When Canada’s broadcast and telecom agency asked for public input about whether the Internet should be regarded as a basic need, well, Canadians responded big time.
More than 65,000 pages of submitted materials were received by the Canadian Radio-Television and Telecommunications Commission (CRTC) during its 2015/16 hearings and consultation period.
Opinions from telecom companies, government agencies, public advocacy groups, non-profit organizations as well as some 3,000 individuals were received, and ultimately posted to the CRTC website.
So far, so good.
But when researchers or other interested parties tried to access all that information and make some sense of it, they faced at best a cumbersome process. Multiple — sometimes incompatible — document formats had to be bridged; content in non-searchable form had to be located; and comparisons among non-categorized submissions had to be made.
All very difficult tasks. And while the CRTC’s eventual decision (that access to the ‘Net should be a basic right) was well received, it became clear that dealing with the sheer volume of content submitted to a public policy consultation required a whole new kind of data mining tool.
With 65,000+ pages of submissions available, what is the best way to ensure that government decisions are truly based on an accurate reading of public input?
The data science team at Alberta’s not-for-profit technology accelerator, called Cybera, took on that challenge (funding was received from the Canadian Internet Registration Authority’s Community Investment Program).
The team describes how it had to develop machine learning techniques to pull formatted text and data from a wide range of formats and document (various word docs, spreadsheets, pdfs and more) that preserved both the content itself and the context of the submission overall. Many submissions used conversational English, others were in legalese.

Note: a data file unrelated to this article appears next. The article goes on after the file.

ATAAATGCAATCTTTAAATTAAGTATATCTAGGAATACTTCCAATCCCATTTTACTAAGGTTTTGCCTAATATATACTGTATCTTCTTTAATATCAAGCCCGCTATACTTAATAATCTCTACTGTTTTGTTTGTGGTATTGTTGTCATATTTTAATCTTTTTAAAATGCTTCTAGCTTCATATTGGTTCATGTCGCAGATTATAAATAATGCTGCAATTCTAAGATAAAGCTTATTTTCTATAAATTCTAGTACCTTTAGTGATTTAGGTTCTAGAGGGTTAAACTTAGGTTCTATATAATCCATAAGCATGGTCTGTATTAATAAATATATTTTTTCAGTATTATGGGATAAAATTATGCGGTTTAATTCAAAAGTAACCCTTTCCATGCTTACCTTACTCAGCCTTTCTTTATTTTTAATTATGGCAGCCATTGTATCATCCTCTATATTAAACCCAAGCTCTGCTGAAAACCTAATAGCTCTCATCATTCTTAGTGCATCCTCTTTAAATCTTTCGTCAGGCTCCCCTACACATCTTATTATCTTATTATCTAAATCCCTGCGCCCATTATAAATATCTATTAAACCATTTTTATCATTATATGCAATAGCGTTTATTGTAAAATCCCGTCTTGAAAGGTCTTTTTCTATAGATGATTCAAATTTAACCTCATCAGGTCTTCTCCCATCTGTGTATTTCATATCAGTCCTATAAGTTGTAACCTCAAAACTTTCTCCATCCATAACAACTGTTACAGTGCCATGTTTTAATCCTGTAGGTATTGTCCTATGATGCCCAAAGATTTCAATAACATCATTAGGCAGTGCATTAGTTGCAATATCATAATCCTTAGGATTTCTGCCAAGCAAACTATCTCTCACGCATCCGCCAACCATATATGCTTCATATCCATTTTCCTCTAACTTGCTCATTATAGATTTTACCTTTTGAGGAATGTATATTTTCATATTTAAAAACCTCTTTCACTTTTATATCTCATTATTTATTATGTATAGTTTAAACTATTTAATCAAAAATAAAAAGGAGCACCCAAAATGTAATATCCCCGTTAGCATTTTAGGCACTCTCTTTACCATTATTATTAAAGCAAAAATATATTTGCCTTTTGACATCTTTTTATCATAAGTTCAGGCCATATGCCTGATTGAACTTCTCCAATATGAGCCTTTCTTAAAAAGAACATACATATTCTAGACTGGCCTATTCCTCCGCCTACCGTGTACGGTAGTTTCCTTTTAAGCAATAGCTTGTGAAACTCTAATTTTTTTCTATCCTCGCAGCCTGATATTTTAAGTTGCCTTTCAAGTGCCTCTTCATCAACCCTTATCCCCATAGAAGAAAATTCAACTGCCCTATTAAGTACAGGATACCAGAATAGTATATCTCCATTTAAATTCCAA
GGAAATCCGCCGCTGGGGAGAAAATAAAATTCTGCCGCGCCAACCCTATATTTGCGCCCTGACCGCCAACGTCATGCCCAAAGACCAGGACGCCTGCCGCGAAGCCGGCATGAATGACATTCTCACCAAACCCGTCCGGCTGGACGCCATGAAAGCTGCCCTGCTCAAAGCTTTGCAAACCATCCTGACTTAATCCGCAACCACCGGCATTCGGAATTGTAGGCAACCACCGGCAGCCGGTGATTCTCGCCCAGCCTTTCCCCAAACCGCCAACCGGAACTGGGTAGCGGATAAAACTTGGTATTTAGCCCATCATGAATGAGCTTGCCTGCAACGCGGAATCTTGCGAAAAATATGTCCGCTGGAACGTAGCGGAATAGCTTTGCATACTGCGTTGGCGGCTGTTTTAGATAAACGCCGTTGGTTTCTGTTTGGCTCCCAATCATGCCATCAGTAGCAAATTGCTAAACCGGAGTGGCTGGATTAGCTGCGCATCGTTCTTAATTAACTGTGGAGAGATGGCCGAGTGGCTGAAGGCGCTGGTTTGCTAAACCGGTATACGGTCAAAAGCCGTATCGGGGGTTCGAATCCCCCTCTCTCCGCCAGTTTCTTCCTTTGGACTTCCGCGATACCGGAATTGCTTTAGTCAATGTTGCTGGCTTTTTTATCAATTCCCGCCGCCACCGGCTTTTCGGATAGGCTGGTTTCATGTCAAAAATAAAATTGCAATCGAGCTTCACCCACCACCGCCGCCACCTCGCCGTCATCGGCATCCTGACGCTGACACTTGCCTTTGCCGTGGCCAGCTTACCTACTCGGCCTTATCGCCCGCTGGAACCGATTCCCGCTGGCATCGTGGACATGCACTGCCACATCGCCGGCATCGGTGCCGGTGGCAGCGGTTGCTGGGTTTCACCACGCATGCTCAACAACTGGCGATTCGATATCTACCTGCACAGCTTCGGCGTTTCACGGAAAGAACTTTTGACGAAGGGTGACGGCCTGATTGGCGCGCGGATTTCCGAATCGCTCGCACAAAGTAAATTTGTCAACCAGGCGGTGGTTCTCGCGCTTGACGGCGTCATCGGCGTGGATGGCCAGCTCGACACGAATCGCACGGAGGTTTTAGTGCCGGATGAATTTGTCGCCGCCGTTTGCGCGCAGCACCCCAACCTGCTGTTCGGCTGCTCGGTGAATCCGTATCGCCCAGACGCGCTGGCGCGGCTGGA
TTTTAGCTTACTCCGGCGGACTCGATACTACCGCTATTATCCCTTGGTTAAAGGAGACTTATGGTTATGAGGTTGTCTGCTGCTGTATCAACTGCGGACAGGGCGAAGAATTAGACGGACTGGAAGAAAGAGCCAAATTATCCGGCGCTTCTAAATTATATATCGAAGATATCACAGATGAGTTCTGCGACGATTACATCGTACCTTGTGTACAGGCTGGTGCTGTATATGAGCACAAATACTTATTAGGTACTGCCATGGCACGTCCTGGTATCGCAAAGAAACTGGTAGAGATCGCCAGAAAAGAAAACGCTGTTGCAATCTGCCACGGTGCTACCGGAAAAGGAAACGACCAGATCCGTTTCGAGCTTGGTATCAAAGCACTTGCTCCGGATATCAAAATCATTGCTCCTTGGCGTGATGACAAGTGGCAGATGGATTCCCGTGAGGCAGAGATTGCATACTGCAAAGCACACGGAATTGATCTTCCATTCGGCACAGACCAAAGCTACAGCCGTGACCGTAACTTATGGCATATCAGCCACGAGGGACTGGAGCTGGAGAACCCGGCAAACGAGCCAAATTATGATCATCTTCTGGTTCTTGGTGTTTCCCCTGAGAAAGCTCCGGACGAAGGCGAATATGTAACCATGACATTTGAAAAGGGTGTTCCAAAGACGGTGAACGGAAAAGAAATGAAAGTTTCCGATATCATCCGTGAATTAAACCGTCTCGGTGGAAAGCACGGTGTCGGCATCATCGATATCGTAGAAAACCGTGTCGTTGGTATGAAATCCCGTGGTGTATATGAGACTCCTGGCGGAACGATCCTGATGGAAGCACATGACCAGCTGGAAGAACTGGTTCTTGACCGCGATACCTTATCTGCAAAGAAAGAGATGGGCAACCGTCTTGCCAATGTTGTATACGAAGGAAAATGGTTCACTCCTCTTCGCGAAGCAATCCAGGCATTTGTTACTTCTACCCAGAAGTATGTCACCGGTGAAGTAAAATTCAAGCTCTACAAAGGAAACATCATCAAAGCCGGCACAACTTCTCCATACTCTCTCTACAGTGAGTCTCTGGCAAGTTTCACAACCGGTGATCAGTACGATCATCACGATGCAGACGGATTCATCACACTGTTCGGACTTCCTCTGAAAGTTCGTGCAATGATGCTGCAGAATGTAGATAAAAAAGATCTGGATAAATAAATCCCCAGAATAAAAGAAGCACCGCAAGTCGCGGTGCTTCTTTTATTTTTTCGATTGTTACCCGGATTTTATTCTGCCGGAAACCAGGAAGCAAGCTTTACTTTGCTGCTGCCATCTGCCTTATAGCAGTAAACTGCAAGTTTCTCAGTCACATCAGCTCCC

In other words, the team uncovered not just potential differences of opinion but differences of language and intent present in the descriptions of how Canadians use and prioritize the Internet.
Cost is clearly a major factor, and concepts of affordability mean different things to different people (or companies). Large telecoms used phrases like “market demand” and “economic benefits” to make points about affordability; individual Canadians used words like “jobs”, “home” and “food”.
A balanced evaluation of that kind of input would need to take into account the terms used, not just the points being made. Cybera’s new Policy Browser tool helps make that kind of evaluation possible, and it helps researchers get an accurate picture of how public submissions impact, influence or determine regulatory policies and government decisions.
“It’s still early days for the Policy Browser tool and the data analytics it can run. One of our biggest accomplishments so far was making the submissions more accessible,” Barton Satchwill, Vice President of Technology at Cybera, described in a blog post. Referring to those Basic Telecommunications hearings, he recalled how the CRTC made documents available on its website for individual download, but also how cumbersome a process it was, probably taking one person a lifetime to go through them all.
“This will make it easier for researchers to study the role that public submissions play on how regulations and policies are created,” Satchwill added. “Our hope with this platform is that it can be adapted for other government consultations.”
Interest is growing among researchers who want to use the tool to analyze other public consultations held by the CRTC, such as the recent Fairplay consultation, which created a firestorm of criticism against an anti-piracy proposal calling for a new federal agency to help shutdown websites with so-called pirated content. Midway through that consultation, more more than 5,440 responses had been shared with the CRTC.
No matter what the specific consultation or topic of public discussion, Cybera has pulled together different content scraping and text mining techniques that can be used to extract information based on criteria that are both user-identified and machine-learned.
Ideally, it is not just the common phrases and language used in government consultation submissions that are more easily analyzed with such tools, it is the overall intent and impact of public policy-making.
To that end, the data team at Cybera says methods for correcting errors in the data in a traceable, transparent manner could be added to the toolset, which will be adaptable to navigating other public consultations and forms of policy documentation.
Cybera built the Policy Browser using open source tools, and is making the source code available to anyone who would like to apply it to other data mining applications involving large numbers of text files.